Applications of BCI systems
Ageing and dependence are two terms that are increasingly interrelated. Increased life expectancy in Western countries is leading to a gradual increase in the number of people dependent on others. An ageing society calls for new solutions to assist elderly people who find their ability to perform everyday tasks limited and need help to carry them out. BCI systems could turn out to be extremely useful in this respect, as they offer a new way of interacting with the various different devices present in the everyday envir­onment. This would allow
certain basic communication, comfort, leisure and mobility needs to be met. These systems could therefore contribute to improving the ability of people who are dependent on others for their care to live more autonomously, improving their quality of life and social integration.




Set of typical household electronic devices that could be controlled using the proposed BCI application to increase the functional independence of dependent elderly persons: television, DVD player, lamps, stereo, multimedia disk drive, heater, fan, and telephone.


The most frequent applications are aimed at enabling communication, controlling a wheelchair or prosthesis, or environmental control. Similarly, applications to control a computer or browse the Internet have also been developed.

BCI-based communication applications have also been developed. These present the user with the letters of the alphabet in the form of a matrix or a computer keyboard. The user forms words and phrases by selecting letters from the matrix. The technique of selecting letters and characters has been implemented with various types of BCI: based on P300, on slow cortical potentials or on motor images. At present, considerable interest and effort is being devoted to the development of systems which combine the selection of letters with Internet browsing. Along these lines are BCI applications to publish messages on Twitter and BCI browsers to explore web pages.

Various types of BCI systems (based on P300 or on motor images) have been used to control movement of a wheelchair. These systems allow the wheelchair to be started, stopped, turned or instructed to travel to a nearby user-selected location. The wheelchair is also equipped with sensors and other devices allowing it to detect possible obstacles and help avoid them to always ensure user safety. Ageing and dependence are two terms that are increasingly interrelatedA similar application to control routes, movements and turns, that has been implemented with BCI systems, is the remote operation of robots, i.e. controlling robots that may be located thousands of kilometres away.

Lastly, research is being undertaken into the application of BCI systems oriented towards performing mental tasks to boost users’ cognitive capacities. The first applications developed have been promising, although from the point of view of cognitive training and delaying the effects of ageing, there is still a long way to go.

The aim of the “Brain-Computer Interface for cognitive training and domotic assistance against the effects of ageing” project, funded by the Fundación General del CSIC’s Proyectos Cero program, is to develop new assistive applications using BCI systems based on motor images and P300 potentials. These applications will allow various different cognitive processes to be trained and a multitude of heating and air-conditioning devices, lights, entertainment (TV, DVD, musical equipment, etc.) and communication devices (telephone) to be controlled.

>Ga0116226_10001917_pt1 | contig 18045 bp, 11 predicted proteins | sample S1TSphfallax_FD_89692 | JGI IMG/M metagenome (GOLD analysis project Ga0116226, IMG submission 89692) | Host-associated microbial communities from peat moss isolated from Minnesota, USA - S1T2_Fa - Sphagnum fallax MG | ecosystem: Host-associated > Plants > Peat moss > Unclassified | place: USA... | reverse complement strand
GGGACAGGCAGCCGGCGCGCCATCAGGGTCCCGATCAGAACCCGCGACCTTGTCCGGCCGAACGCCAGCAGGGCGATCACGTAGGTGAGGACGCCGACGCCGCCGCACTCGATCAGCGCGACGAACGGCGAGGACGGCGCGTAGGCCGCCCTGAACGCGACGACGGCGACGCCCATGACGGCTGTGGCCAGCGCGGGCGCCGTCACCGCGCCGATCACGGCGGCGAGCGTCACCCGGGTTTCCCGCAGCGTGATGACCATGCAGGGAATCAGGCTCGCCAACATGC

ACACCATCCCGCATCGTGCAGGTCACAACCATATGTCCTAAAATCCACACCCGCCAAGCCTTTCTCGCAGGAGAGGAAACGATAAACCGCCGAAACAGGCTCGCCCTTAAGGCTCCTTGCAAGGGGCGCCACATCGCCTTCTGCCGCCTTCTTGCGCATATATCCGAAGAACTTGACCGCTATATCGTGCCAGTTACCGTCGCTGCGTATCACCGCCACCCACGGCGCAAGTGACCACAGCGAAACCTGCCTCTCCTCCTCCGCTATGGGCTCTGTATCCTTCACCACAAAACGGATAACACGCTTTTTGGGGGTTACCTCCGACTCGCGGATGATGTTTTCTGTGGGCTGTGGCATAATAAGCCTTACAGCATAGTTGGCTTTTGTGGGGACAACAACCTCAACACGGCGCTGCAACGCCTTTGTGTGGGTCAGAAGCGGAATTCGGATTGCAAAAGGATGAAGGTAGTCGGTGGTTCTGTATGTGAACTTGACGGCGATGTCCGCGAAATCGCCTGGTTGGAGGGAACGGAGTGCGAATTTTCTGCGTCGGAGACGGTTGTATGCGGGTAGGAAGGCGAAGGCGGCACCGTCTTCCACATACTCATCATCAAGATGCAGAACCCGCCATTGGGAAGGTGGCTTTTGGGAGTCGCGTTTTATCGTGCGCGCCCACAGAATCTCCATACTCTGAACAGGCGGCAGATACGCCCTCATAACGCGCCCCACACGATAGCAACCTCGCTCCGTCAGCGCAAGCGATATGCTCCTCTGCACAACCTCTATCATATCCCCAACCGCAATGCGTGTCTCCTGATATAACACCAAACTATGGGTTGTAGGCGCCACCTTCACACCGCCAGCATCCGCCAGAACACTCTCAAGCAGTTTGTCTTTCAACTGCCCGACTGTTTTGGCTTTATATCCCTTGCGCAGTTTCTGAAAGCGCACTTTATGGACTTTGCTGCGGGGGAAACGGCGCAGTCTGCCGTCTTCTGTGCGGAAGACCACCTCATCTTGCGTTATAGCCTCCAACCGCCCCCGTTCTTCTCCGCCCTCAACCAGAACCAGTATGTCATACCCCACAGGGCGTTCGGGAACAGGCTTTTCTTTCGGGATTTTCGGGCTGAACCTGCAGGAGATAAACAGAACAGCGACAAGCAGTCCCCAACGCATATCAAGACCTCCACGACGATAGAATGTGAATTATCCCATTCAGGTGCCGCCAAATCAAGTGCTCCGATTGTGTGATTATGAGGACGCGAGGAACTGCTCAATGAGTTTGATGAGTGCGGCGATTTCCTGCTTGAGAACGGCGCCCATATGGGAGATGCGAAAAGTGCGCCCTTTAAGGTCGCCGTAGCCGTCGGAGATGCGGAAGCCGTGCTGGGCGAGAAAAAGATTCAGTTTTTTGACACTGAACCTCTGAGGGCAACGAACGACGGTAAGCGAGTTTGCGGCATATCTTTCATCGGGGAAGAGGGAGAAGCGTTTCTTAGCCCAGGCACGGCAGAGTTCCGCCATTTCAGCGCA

Fundación General CSIC Proyecto Cero: “Brain-Computer Interface for cognitive training and domotic assistance against the effects of ageing.”

According to the World Health Organisation (WHO), ageing is the progressive and generalised deterioration of functions, producing a loss of adaptive response to stress and increased risk of suffering ageing-related illnesses. Over time, ageing can lead to situ­ations of disability and depend­ence. In 2008 it was estimated that there were over 3.7 million disabled people in Spain. Almost three million have some form of impediment to carrying out ordinary daily activities, and of this group, over 1.7 million were aged over 64 years. A BCI home-automation control application would allow many of these people to interact with their home environment and so bolster their personal independence. Moreover, the mental tasks used in some types of BCI system could be useful for people in the early stages of ageing, so as to prevent or slow their cognitive decline.

The aim of this Proyecto Cero project is to develop new tools to make life easier for elderly people. And it sets out to use BCI to do so. The goal is therefore, firstly, to prevent or slow the cognitive decline associated with ageing, and, secondly, to facilitate dependent persons’ access to devices present in their normal environment.
The initial aim is to develop a cognitive training application using a BCI system based on motor images. This type of BCI system requires an intensive training stage. During this stage users have to perform a variety of mental tasks (visualising hand, foot or tongue movements, the rotation of a cube, mental arithmetic, etc.). The objective consists of adapting these mental tasks so that they are valid cognitive training tasks for elderly persons. Performing several training sessions with the application developed by the project will help slow the process of cognitive decline, and may even enhance users cognitive capacities.




User performing tests on a BCI system The photograph shows the electrodes that have to be worn to record EEG activity and the compact biomedical signal amplifier used.